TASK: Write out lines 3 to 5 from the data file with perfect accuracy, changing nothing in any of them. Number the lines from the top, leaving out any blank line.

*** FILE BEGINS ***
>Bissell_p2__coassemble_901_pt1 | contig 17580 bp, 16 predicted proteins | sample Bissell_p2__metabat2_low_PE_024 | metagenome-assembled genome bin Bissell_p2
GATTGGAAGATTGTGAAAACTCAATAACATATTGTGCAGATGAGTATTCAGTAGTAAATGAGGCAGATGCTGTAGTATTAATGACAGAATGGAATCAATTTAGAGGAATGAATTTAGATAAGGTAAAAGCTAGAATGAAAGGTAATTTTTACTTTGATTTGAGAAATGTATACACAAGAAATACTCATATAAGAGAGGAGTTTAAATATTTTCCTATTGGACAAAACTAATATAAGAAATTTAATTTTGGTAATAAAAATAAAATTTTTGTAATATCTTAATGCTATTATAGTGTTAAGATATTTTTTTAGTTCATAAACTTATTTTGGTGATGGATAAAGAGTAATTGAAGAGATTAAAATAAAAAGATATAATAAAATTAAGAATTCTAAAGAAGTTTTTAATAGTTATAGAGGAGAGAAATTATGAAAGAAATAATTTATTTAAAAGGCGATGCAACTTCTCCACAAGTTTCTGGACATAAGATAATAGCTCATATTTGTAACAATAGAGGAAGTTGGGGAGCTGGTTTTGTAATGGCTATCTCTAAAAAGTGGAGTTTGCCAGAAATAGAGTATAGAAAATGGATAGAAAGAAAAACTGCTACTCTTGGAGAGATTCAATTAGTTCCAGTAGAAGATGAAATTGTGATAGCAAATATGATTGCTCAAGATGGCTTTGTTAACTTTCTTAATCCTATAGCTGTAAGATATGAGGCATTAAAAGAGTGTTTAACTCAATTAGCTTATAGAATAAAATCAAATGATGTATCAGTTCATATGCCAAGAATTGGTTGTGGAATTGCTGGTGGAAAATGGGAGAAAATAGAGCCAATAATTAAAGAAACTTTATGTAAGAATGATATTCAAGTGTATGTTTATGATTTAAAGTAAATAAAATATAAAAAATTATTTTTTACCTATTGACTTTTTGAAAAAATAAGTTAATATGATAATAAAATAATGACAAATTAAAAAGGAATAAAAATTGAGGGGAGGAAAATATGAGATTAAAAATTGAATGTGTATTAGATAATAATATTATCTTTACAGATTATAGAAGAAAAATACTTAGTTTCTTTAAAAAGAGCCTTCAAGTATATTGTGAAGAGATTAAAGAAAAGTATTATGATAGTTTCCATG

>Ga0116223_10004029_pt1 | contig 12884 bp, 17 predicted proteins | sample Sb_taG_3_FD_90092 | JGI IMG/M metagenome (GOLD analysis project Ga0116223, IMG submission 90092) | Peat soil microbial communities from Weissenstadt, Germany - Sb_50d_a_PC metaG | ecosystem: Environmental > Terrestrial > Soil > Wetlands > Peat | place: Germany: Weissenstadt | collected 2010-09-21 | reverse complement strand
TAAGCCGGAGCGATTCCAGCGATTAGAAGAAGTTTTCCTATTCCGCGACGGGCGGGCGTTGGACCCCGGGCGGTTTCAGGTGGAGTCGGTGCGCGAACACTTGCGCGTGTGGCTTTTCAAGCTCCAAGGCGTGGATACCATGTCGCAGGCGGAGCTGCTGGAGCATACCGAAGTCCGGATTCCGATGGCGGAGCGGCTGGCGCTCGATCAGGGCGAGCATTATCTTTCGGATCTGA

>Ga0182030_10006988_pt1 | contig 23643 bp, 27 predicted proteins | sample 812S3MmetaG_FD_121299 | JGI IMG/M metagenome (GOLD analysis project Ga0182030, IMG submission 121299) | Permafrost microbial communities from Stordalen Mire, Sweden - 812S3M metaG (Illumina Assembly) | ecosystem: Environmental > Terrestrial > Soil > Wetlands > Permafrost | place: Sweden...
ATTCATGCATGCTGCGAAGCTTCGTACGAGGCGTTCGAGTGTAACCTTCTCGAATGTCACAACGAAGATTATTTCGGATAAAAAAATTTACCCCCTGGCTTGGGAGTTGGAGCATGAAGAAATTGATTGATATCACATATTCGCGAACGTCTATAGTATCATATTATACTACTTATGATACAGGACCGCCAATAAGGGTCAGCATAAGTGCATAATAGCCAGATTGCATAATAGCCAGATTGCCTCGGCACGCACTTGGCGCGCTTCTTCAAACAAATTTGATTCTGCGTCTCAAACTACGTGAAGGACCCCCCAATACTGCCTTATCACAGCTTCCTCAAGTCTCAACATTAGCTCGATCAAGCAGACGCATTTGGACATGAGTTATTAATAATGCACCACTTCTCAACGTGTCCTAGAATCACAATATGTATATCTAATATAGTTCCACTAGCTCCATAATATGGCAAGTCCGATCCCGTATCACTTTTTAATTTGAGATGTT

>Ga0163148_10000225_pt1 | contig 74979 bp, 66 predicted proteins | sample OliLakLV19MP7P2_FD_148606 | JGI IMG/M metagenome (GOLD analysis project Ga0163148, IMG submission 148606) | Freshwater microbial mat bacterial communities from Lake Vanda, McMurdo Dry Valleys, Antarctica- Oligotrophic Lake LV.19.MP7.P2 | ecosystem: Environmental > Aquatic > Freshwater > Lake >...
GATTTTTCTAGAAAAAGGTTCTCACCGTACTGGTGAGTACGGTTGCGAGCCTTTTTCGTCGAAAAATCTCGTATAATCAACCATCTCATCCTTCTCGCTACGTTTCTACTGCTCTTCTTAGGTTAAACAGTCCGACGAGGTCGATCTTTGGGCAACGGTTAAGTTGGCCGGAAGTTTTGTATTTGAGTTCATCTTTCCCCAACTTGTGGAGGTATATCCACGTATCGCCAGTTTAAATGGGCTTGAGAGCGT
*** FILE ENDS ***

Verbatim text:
>Ga0116223_10004029_pt1 | contig 12884 bp, 17 predicted proteins | sample Sb_taG_3_FD_90092 | JGI IMG/M metagenome (GOLD analysis project Ga0116223, IMG submission 90092) | Peat soil microbial communities from Weissenstadt, Germany - Sb_50d_a_PC metaG | ecosystem: Environmental > Terrestrial > Soil > Wetlands > Peat | place: Germany: Weissenstadt | collected 2010-09-21 | reverse complement strand
TAAGCCGGAGCGATTCCAGCGATTAGAAGAAGTTTTCCTATTCCGCGACGGGCGGGCGTTGGACCCCGGGCGGTTTCAGGTGGAGTCGGTGCGCGAACACTTGCGCGTGTGGCTTTTCAAGCTCCAAGGCGTGGATACCATGTCGCAGGCGGAGCTGCTGGAGCATACCGAAGTCCGGATTCCGATGGCGGAGCGGCTGGCGCTCGATCAGGGCGAGCATTATCTTTCGGATCTGA

>Ga0182030_10006988_pt1 | contig 23643 bp, 27 predicted proteins | sample 812S3MmetaG_FD_121299 | JGI IMG/M metagenome (GOLD analysis project Ga0182030, IMG submission 121299) | Permafrost microbial communities from Stordalen Mire, Sweden - 812S3M metaG (Illumina Assembly) | ecosystem: Environmental > Terrestrial > Soil > Wetlands > Permafrost | place: Sweden...